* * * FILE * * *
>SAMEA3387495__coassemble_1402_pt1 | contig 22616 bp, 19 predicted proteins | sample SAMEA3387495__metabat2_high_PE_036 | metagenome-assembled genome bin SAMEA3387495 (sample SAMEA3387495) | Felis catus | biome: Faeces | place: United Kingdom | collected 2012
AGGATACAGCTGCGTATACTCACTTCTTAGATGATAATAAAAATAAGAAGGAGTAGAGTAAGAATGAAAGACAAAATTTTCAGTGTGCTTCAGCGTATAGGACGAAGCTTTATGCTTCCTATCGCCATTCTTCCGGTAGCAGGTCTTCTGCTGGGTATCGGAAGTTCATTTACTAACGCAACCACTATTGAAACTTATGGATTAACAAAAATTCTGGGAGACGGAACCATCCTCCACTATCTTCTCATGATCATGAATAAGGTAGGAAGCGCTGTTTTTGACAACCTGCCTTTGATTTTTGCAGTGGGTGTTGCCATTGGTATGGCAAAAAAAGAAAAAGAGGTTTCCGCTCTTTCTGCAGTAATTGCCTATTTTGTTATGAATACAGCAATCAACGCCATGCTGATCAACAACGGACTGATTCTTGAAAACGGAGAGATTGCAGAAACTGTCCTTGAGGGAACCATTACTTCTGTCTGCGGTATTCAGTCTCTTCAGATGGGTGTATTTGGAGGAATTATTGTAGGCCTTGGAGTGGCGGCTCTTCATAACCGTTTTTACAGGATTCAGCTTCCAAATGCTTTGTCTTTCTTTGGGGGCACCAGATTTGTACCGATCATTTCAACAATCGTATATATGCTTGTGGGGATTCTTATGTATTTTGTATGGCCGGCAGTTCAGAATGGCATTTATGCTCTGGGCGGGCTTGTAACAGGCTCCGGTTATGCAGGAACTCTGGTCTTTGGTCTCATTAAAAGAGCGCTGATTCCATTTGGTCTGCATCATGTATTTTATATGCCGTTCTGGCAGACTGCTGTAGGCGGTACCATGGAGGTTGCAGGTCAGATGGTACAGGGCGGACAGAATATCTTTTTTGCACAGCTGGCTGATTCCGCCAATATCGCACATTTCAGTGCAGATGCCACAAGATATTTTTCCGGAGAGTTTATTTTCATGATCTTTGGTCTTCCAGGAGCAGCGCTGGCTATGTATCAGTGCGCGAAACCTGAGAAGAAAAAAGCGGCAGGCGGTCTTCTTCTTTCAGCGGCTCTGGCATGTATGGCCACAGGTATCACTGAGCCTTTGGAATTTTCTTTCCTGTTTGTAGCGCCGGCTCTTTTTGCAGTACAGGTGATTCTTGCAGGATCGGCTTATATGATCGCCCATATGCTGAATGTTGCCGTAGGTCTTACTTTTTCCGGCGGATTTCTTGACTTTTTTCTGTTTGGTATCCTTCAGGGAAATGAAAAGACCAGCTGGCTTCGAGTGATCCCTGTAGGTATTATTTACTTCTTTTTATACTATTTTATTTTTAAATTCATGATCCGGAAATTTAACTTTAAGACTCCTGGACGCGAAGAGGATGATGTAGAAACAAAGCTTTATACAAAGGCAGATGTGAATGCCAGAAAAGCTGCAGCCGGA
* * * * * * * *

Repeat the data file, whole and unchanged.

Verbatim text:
>SAMEA3387495__coassemble_1402_pt1 | contig 22616 bp, 19 predicted proteins | sample SAMEA3387495__metabat2_high_PE_036 | metagenome-assembled genome bin SAMEA3387495 (sample SAMEA3387495) | Felis catus | biome: Faeces | place: United Kingdom | collected 2012
AGGATACAGCTGCGTATACTCACTTCTTAGATGATAATAAAAATAAGAAGGAGTAGAGTAAGAATGAAAGACAAAATTTTCAGTGTGCTTCAGCGTATAGGACGAAGCTTTATGCTTCCTATCGCCATTCTTCCGGTAGCAGGTCTTCTGCTGGGTATCGGAAGTTCATTTACTAACGCAACCACTATTGAAACTTATGGATTAACAAAAATTCTGGGAGACGGAACCATCCTCCACTATCTTCTCATGATCATGAATAAGGTAGGAAGCGCTGTTTTTGACAACCTGCCTTTGATTTTTGCAGTGGGTGTTGCCATTGGTATGGCAAAAAAAGAAAAAGAGGTTTCCGCTCTTTCTGCAGTAATTGCCTATTTTGTTATGAATACAGCAATCAACGCCATGCTGATCAACAACGGACTGATTCTTGAAAACGGAGAGATTGCAGAAACTGTCCTTGAGGGAACCATTACTTCTGTCTGCGGTATTCAGTCTCTTCAGATGGGTGTATTTGGAGGAATTATTGTAGGCCTTGGAGTGGCGGCTCTTCATAACCGTTTTTACAGGATTCAGCTTCCAAATGCTTTGTCTTTCTTTGGGGGCACCAGATTTGTACCGATCATTTCAACAATCGTATATATGCTTGTGGGGATTCTTATGTATTTTGTATGGCCGGCAGTTCAGAATGGCATTTATGCTCTGGGCGGGCTTGTAACAGGCTCCGGTTATGCAGGAACTCTGGTCTTTGGTCTCATTAAAAGAGCGCTGATTCCATTTGGTCTGCATCATGTATTTTATATGCCGTTCTGGCAGACTGCTGTAGGCGGTACCATGGAGGTTGCAGGTCAGATGGTACAGGGCGGACAGAATATCTTTTTTGCACAGCTGGCTGATTCCGCCAATATCGCACATTTCAGTGCAGATGCCACAAGATATTTTTCCGGAGAGTTTATTTTCATGATCTTTGGTCTTCCAGGAGCAGCGCTGGCTATGTATCAGTGCGCGAAACCTGAGAAGAAAAAAGCGGCAGGCGGTCTTCTTCTTTCAGCGGCTCTGGCATGTATGGCCACAGGTATCACTGAGCCTTTGGAATTTTCTTTCCTGTTTGTAGCGCCGGCTCTTTTTGCAGTACAGGTGATTCTTGCAGGATCGGCTTATATGATCGCCCATATGCTGAATGTTGCCGTAGGTCTTACTTTTTCCGGCGGATTTCTTGACTTTTTTCTGTTTGGTATCCTTCAGGGAAATGAAAAGACCAGCTGGCTTCGAGTGATCCCTGTAGGTATTATTTACTTCTTTTTATACTATTTTATTTTTAAATTCATGATCCGGAAATTTAACTTTAAGACTCCTGGACGCGAAGAGGATGATGTAGAAACAAAGCTTTATACAAAGGCAGATGTGAATGCCAGAAAAGCTGCAGCCGGA